Nuclear Dawn is finally here, and it's good. That comes as welcome news to shooter fans who have been waiting for the game to emerge in a final, commercial form since it initially arrived way back in 2006 as a Source mod. Those with patience have now been rewarded with an innovative and exciting hybrid game that welds real-time strategy and first-person shooting together into a (mostly) cohesive whole. There are some rough spots when it comes to presentation, and the lack of interactive tutorials and single-player modes make it hard to get into. But seen at its best with experienced players willing to work together (and follow orders), the game is an impressive, intense multiplayer shooter with tactical depth.
From down in the trenches, Nuclear Dawn looks and plays just like any other FPS.
At its heart, Nuclear Dawn is a fairly traditional multiplayer-only shooter based on a generic story of a postapocalyptic war between two factions called the Consortium and the Empire that roughly resemble Yanks and Commies. (In case the comparison isn't totally obvious, the Consortium is the blue team and the Empire is the red team). It is the late 21st century, and the world has been pretty much wrecked, presumably by the nukes of the game's title, but the two factions are still battling over the irradiated rubble. The lone mode of play currently available (the developers have promised more) is a Warfare option in which teams composed of up to 16 players per side fight for control of resource points that give commanders the energy needed to construct buildings as in a usual RTS game. Victory is earned by fighting through the enemy lines and obliterating the bad guy's bunker.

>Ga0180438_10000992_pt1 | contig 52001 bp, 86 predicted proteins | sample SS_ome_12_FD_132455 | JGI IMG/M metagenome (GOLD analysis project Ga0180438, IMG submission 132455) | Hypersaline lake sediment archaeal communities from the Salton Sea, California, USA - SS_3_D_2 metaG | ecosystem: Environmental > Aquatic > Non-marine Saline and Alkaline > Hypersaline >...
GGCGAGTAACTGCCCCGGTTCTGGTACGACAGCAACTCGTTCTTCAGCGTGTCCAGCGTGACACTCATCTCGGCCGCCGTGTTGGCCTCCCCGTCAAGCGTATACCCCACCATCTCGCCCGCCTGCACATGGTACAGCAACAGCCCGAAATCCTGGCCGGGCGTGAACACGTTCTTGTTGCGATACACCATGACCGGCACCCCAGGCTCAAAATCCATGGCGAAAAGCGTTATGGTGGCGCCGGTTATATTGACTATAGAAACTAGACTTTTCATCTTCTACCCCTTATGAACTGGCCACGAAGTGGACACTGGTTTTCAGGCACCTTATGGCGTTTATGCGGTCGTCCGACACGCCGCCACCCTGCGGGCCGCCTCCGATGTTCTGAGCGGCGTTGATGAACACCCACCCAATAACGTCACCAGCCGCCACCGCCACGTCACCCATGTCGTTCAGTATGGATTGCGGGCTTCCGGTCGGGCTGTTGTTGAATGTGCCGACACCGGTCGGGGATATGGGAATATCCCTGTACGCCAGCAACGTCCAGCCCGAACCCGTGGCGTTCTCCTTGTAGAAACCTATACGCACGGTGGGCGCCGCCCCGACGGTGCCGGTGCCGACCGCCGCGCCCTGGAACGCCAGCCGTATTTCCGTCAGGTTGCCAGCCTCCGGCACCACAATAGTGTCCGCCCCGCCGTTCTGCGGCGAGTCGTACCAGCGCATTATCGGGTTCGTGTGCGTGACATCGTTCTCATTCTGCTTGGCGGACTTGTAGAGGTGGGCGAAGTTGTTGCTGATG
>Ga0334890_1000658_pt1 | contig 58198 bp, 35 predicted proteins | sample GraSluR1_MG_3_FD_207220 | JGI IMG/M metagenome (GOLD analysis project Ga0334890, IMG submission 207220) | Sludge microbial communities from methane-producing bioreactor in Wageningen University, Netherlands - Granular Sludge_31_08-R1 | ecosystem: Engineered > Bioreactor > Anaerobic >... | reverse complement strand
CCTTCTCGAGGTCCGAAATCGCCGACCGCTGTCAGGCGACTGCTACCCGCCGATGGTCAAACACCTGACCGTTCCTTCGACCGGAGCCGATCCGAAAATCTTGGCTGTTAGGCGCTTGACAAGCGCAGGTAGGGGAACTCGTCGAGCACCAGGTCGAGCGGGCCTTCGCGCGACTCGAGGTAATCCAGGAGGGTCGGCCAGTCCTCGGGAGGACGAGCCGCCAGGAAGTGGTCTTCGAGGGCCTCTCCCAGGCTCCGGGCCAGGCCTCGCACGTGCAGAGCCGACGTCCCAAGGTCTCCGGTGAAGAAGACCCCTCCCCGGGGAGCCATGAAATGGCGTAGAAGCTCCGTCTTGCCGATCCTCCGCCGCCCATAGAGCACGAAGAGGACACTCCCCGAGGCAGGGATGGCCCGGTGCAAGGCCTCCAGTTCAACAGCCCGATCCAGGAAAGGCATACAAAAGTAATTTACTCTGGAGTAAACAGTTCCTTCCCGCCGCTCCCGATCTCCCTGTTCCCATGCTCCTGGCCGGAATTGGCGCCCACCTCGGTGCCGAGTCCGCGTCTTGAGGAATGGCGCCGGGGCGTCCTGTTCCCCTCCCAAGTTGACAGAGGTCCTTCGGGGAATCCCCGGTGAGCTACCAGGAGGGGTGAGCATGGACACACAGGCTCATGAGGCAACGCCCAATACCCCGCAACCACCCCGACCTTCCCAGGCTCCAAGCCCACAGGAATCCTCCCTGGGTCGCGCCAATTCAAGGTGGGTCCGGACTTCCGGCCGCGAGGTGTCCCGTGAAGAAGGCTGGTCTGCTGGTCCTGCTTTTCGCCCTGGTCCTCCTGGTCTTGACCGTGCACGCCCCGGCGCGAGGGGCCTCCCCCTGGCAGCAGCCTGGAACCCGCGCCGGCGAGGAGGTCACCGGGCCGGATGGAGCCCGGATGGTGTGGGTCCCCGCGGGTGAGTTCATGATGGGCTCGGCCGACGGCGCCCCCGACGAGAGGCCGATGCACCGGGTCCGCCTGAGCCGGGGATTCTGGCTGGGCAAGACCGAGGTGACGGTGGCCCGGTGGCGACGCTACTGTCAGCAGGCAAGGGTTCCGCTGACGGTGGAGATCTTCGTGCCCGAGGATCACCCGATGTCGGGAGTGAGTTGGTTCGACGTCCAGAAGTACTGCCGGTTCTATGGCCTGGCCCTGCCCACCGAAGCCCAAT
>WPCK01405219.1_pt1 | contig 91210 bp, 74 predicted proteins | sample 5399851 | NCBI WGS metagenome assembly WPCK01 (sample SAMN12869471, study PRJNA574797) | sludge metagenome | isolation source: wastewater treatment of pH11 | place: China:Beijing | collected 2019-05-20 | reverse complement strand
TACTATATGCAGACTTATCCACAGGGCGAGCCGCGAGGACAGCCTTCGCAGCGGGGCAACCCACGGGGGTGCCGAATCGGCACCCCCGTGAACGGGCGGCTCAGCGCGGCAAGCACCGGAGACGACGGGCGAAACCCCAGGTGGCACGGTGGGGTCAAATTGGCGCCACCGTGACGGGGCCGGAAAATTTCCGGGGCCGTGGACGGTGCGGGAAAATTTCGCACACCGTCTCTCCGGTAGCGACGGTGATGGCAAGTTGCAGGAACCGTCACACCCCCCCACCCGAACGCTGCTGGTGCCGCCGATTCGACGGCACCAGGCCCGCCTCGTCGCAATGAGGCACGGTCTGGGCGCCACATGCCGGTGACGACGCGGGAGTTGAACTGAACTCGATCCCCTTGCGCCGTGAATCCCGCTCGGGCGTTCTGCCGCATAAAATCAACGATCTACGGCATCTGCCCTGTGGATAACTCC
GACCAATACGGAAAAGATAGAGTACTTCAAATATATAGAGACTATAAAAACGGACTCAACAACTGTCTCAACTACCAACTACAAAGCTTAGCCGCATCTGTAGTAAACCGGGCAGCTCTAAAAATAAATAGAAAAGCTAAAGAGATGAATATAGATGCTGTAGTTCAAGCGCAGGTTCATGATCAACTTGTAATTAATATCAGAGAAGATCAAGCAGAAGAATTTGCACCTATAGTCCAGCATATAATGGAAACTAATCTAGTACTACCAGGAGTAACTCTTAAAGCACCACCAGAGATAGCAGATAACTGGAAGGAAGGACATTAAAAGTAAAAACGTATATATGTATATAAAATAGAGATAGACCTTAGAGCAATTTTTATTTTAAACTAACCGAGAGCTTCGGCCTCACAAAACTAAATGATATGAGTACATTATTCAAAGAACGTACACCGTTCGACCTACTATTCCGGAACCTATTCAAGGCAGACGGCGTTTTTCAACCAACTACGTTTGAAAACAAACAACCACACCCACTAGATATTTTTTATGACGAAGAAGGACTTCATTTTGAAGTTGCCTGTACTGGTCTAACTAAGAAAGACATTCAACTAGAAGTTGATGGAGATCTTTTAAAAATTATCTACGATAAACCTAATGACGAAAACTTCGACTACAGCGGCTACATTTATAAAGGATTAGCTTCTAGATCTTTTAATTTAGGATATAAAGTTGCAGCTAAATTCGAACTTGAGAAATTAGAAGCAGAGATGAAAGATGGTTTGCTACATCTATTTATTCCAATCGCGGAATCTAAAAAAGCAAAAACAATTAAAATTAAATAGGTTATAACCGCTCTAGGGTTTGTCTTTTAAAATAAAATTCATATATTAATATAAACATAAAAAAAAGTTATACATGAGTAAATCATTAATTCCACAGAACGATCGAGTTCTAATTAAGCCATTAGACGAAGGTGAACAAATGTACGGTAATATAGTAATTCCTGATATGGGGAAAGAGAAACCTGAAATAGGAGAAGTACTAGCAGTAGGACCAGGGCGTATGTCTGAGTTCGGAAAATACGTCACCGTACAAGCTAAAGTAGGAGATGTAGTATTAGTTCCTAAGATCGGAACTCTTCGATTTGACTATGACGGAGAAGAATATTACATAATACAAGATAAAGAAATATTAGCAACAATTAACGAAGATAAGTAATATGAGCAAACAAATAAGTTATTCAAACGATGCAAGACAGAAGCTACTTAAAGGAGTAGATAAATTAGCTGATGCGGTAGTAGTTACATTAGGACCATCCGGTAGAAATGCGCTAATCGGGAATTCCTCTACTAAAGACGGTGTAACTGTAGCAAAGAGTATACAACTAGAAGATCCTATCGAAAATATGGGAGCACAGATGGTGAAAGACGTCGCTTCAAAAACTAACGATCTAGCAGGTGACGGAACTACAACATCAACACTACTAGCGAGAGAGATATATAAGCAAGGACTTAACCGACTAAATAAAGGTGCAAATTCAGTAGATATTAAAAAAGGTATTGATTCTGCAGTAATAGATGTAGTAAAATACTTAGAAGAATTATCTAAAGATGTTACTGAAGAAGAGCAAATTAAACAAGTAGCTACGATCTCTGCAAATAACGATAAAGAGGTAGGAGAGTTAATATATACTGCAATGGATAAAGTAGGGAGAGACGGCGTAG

The basic design is smooth and professional. The four available classes have been well thought out, with each having particular skills and vulnerabilities that slot nicely into a rock-paper-scissors formula. You have the heavy-gunning and armored but sort of slow exo vulnerable to the quick and cloaked stealth operatives; assault troopers with visors that spot those sneaky cloaked guys; and support soldiers who heal and repair. Kits within classes let you further specialize. So support can choose to be medics, engineers, or even flamethrowers; assault can trick out an infantry SMG, a sniper rifle, or a grenade launcher/shotgun combo; exo can pick between the standard chaingun and siege rocket launchers geared to take down enemy buildings; and stealth can trade off arm knives for sniper rifles. Most of these additional weapons become available over the course of play as long as your commander is doing his job in the bunker and researching them.
There are no overpowered weapons and no killer classes to unbalance the game, yet you'll undoubtedly get a bit frustrated at times by cloaked stealth troops insta-killing you with arm knives, and enemy grenades that arrive without any warning or audible sound effect. The moat glaring exploit is with EMP grenades used by engineers. These nifty little devices totally shut down buildings for lengthy periods of time. Use them effectively, and you can pretty much close off spawn points and mess with a team by preventing its troops from spawning back into matches. You can battle this tactic by building spread-out spawn locations, although this presupposes that most of your team is aware of the EMP tactic at the very start of the match and is prepared to counter it. Otherwise, you can be taken completely off-balance, and your match can be ruined by just one or two engineers sneaking through the lines and getting into your main base. Fail to tackle these sneaks right away, and you're almost guaranteed to lose. EMP grenades are also problematic when it comes to new players who don't know anything about this strategy, because you can enter a game and find yourself unable to spawn for a minute or more.
Frenzied battles around resource points are a huge part of the fun in Nuclear Dawn.